HMRC proves clear willingness to fight for preferential ranking

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In 2003 His Majesty’s Revenue and Customs (HMRC) lost the Crown Preference. Under this, it had enjoyed preferential status for unpaid taxes in the statutory order of priority in insolvency. While the introduction of the ‘prescribed part’ – set out in Section 176A of the Insolvency Act 1986 – was intended to mitigate this, HMRC spent nearly 20 years as an ordinary unsecured creditor in the insolvency distribution waterfall. Then, in 2020, it regained preferential status for certain taxes under the Finance Act 2020, once again ranking ahead of floating charge holders and ordinary unsecured creditors on insolvency.

However, 2020 also saw the introduction of the restructuring plan under Part 26A of the Companies Act 2006 via the Corporate Insolvency and Governance Act 2020. This new tool includes a cross-class cram-down mechanism, allowing one or more dissenting classes of creditors (or shareholders) to be “crammed down” by one or more consenting classes. In 2022, this mechanism was deployed for the first time against HMRC in Houst, with the plan successfully departing from the insolvency order of priority in the apportionment of the restructuring surplus (ie, the dividends available under the plan that would not be available in the relevant alternative) (Houst Ltd, Re [2022] EWHC 1765 (Ch).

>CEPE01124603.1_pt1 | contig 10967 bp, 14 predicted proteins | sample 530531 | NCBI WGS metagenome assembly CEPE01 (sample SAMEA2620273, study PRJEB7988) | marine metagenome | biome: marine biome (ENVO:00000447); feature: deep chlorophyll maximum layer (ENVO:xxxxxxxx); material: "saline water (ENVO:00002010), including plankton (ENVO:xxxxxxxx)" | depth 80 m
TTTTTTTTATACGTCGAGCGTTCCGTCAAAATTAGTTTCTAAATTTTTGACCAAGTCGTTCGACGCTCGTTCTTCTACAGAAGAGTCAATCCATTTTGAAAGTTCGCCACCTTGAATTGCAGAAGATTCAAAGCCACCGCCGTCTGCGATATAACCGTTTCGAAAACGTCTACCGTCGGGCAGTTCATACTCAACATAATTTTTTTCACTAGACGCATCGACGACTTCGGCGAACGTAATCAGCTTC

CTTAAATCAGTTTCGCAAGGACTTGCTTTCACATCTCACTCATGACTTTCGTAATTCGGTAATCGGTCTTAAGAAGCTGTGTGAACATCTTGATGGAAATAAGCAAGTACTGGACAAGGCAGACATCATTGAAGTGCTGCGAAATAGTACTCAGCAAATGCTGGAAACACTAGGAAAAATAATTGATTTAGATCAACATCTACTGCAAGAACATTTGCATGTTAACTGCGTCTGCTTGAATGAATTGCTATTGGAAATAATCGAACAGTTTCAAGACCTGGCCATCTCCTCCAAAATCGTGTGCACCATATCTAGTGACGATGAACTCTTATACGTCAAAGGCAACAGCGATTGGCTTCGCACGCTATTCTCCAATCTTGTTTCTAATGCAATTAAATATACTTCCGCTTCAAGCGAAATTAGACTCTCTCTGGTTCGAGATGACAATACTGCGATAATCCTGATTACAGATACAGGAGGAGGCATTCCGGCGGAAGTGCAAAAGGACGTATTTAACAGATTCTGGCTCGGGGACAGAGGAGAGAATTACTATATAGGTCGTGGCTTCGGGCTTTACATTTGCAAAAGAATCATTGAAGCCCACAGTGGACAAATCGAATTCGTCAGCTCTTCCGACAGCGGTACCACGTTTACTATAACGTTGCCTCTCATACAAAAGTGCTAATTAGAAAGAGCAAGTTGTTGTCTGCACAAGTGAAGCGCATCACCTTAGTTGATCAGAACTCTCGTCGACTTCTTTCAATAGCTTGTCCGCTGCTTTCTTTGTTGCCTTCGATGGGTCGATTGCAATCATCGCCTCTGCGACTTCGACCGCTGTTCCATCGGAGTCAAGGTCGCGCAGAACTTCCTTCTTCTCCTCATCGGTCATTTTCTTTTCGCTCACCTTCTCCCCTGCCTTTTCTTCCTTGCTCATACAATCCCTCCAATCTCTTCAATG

In Houst, HMRC’s newfound secondary preferential status looked vulnerable. There have been three attempted cram-downs of HMRC since, with it successfully challenging two of them. It is clear from these cases that HMRC is willing to defend its preferential ranking. A look at the facts underlying each of these attempts, however, confirms that cramming down HMRC is possible in the right circumstances.


In Houst, the relevant alternative for the purposes of the plan was a pre-pack administration. In this scenario, there would have only been two ‘in-the-money’ classes: HMRC and a bank holding a fixed and floating charge over the company’s assets. Although the bank would have had priority over HMRC in terms of assets secured by the fixed charge, HMRC would have had priority with respect to the company’s remaining assets. This meant that HMRC was likely to receive a higher dividend than the bank in the relevant alternative. However, under the plan, the bank received a higher dividend, representing a clear departure from the statutory order of priority.

HMRC accordingly voted against the plan and made clear in an email to the judge that it was “not willing to compromise” on its secondary preferential status. While the court explored the possibility that the company could have crammed down the bank instead of HMRC, it ultimately sanctioned the plan on the grounds that HMRC would still be better off under the plan than in the relevant alternative. HMRC was also a sophisticated creditor but had chosen not to attend the hearing to oppose the plan or present any evidence against its sanction.


Following Houst, HMRC understood that defending its preferential status required more active engagement in proceedings. In Nasmyth, the court found that the company had proved to the civil standard that the relevant alternative for the purposes of the plan was an insolvent administration and that HMRC would be better off under the plan (Nasmyth Group Ltd, Re [2023] EWHC 988 (Ch)). However, HMRC leaned on the court’s exercise of discretion in sanctioning the plan and argued that it did not reflect a fair distribution of the restructuring surplus.